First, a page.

As a scientist yourself, how important is it to help spread awareness of umbilical cord blood banking?

As a scientist I have always been fascinated with how things work and how things can be done better. Umbilical core blood banking is a simple way we can provide our child, children or even provide some support to parent (as such banking is 50% compatible with each parent) future medical protection. Why would somebody not want to give their family the best form of future care and this is a simple way of doing so. To spread awareness provides support for more people to follow suit, and hopefully live a better live, if the unexpected happens one day. 

Do you think this service should be more widely accessible?

I would love to see the service more widely available. As I have already referred to car insurance and protecting your shiny new vehicle, why shouldn’t we all protect and have some the most important part of our worlds. There is nothing more special than a child, and making it more available will only support every child’s future.

Having won The Apprentice in 2012, you are now one of the most successful Apprentice winners. Can we ask, what is the secret to your success?

It is funny you ask as it is so long ago that I forget I was even part of the process. That may sound like an odd thing to say but day to day life runs away with all of us, especially when running an international business and being father to a young family.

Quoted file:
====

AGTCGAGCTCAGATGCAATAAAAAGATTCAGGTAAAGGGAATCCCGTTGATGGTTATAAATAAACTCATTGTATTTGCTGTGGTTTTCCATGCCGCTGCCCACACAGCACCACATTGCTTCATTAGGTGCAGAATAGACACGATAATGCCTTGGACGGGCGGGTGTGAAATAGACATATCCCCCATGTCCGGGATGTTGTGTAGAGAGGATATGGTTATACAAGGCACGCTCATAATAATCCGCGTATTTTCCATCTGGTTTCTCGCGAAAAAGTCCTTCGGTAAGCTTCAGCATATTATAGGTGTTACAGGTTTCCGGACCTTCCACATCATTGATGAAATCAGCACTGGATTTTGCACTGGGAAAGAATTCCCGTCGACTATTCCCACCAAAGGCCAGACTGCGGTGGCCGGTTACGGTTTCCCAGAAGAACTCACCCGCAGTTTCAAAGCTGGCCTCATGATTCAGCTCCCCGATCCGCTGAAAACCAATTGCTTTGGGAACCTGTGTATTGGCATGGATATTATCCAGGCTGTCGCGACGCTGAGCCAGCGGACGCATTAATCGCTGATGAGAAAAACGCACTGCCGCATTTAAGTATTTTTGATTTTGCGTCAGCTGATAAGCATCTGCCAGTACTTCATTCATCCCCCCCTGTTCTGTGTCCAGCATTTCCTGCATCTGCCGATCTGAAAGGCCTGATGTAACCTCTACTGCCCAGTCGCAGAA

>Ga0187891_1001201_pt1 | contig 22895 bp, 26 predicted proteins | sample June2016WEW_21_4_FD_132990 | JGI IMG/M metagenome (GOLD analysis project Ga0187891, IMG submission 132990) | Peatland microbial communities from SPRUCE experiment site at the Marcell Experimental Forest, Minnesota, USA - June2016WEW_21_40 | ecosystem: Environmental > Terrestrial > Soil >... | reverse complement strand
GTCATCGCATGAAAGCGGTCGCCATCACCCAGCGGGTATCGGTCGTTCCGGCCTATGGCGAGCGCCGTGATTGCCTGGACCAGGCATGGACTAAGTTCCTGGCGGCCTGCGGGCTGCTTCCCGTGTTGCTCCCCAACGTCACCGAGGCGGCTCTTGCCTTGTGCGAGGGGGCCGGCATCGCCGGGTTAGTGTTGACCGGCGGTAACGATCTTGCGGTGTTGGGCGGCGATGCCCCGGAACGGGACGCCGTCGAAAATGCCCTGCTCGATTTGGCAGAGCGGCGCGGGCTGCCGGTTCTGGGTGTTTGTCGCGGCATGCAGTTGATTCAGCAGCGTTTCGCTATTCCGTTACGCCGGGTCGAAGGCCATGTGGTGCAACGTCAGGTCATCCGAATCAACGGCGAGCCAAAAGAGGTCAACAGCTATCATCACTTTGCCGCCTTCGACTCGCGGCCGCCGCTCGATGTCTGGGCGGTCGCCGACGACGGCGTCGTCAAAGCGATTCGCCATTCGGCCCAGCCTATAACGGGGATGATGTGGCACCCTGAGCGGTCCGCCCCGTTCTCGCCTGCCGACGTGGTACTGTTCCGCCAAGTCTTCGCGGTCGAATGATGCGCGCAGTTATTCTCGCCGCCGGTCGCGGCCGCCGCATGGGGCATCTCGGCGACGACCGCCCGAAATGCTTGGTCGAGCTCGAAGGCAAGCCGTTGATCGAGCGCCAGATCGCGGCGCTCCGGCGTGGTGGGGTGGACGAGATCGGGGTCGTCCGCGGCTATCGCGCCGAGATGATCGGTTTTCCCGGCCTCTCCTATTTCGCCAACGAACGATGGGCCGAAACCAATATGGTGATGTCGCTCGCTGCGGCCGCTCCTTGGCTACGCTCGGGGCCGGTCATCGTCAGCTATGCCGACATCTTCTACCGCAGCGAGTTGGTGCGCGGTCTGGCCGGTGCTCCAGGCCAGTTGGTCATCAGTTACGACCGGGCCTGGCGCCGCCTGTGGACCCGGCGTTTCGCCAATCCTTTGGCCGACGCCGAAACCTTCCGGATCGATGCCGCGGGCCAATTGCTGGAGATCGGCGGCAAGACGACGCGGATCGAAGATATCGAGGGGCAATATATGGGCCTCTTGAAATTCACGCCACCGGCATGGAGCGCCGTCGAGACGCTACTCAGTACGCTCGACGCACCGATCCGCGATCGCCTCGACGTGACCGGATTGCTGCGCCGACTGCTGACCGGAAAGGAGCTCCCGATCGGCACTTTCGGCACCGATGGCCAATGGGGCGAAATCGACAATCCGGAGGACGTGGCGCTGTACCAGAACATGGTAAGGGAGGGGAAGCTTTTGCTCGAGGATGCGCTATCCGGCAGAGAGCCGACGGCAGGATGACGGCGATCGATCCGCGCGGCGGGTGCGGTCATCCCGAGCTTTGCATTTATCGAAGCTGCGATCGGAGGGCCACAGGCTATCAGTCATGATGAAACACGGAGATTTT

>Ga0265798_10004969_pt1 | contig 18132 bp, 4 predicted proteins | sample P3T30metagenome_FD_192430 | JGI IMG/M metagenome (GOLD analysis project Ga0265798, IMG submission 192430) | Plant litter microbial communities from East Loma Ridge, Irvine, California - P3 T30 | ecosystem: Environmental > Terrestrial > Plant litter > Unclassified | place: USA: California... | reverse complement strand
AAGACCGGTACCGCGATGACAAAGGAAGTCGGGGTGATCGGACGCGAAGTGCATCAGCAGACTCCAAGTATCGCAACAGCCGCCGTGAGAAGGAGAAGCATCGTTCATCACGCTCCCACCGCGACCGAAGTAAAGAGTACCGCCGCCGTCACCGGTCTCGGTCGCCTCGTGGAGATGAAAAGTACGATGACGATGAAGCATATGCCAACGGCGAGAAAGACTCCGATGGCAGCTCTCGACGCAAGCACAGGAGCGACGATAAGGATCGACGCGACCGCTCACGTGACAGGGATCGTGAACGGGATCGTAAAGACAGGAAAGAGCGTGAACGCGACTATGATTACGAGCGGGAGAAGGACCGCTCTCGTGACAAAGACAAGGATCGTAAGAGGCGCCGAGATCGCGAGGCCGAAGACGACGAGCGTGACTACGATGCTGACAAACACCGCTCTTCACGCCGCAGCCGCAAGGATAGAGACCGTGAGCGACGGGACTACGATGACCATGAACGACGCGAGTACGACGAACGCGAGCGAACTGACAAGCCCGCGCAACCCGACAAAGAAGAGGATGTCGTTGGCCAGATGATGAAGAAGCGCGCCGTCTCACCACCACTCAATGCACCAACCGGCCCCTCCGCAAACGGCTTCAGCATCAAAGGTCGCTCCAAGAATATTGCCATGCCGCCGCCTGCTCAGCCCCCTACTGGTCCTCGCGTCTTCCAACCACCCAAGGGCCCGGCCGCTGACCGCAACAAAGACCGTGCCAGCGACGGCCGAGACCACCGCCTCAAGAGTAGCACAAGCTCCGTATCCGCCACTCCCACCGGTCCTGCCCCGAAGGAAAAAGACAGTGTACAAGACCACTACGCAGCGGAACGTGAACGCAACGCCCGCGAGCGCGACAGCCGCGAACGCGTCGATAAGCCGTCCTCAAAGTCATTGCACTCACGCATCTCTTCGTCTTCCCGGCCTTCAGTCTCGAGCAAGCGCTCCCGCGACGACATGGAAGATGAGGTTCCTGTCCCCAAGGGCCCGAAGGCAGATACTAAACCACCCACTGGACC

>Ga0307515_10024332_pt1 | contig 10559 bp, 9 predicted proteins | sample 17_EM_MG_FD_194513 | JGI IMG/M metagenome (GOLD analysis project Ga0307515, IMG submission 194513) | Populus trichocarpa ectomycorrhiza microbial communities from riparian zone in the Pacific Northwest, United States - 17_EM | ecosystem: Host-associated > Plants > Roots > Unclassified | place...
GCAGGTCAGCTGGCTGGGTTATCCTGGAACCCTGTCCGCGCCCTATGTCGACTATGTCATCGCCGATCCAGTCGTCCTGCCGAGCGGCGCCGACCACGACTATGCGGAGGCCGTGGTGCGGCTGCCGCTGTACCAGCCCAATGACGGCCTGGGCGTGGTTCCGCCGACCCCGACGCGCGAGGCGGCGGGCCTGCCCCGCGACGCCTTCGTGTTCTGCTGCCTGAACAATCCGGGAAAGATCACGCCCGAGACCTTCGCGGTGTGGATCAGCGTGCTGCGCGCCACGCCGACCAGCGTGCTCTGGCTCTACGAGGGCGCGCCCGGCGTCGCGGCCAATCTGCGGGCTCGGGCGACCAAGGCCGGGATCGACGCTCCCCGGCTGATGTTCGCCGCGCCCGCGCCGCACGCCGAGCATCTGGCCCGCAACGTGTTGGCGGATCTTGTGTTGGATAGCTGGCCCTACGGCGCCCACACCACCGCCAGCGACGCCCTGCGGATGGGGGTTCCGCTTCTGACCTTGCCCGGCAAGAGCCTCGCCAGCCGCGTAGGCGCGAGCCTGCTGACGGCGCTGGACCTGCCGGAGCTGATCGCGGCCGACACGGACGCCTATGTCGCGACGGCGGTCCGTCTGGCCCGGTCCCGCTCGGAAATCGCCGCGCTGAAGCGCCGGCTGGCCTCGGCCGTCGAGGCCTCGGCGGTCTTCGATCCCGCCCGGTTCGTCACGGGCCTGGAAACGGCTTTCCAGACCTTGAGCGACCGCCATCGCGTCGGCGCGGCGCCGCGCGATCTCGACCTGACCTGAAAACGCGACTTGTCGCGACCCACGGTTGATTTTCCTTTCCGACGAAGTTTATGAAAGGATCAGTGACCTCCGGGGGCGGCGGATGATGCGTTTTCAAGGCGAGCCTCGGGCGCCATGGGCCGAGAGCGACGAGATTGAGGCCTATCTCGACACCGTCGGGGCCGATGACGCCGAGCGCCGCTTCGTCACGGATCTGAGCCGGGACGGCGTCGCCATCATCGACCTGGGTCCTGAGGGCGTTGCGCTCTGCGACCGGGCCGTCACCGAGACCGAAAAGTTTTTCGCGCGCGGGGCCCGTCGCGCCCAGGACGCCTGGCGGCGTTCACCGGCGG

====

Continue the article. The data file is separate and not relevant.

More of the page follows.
Success is measured by so many things and likely a few years ago I would have said absolutely, I am the most successful winner based on company finances, performance, scope, scale and sustainability, however today you would get a different response. For me being able to grow a multi-site company while going through a fertility journey with my wife, then becoming a dad with no local family network to support, and successfully guiding AJ through the first 2 years of his life, that to me is successful. If that means I am the most successful winner… then yes I am 😉

And finally, many of our friends would love to know, what is it like working with Sir Alan Sugar?

I would love to spoil the illusion and tell people the reality is different to what they see on TV and we are the best of friends who cinema on weekends and chit chat over WhatsApp, however the TV and the day to day Lord Sugar (yep I am still saying Lord Sugar) are one and the same. A few years ago he published a book called “What You See Is What You Get” and those words couldn’t summarise the relationship better. If he doesn’t like something you know about it. If he does like something he probably wont say it in such reassuring words. But in a sales company I like working with black and white parameters which he presents. Too many people try to be too many colours in between sometimes and that simply confuses things. For me what I signed up for, is what I get, and that is what makes me happy.

stem cell preservation

BSc (Hons) Microbiology

Chief Executive Officer | Biovault Family

Biovault Family CEO, Kate Sneddon, joined Biovault in July 2009 and became Chief Executive Officer in 2016. As health industry professional her experience includes working as a microbiologist and leader at GSK for over 10 years. Her expertise in cord blood banking has been recognised in her awards, features in Parliamentary Review and Parents Guide to Cord Blood, as well as contributions to research with UCL and others.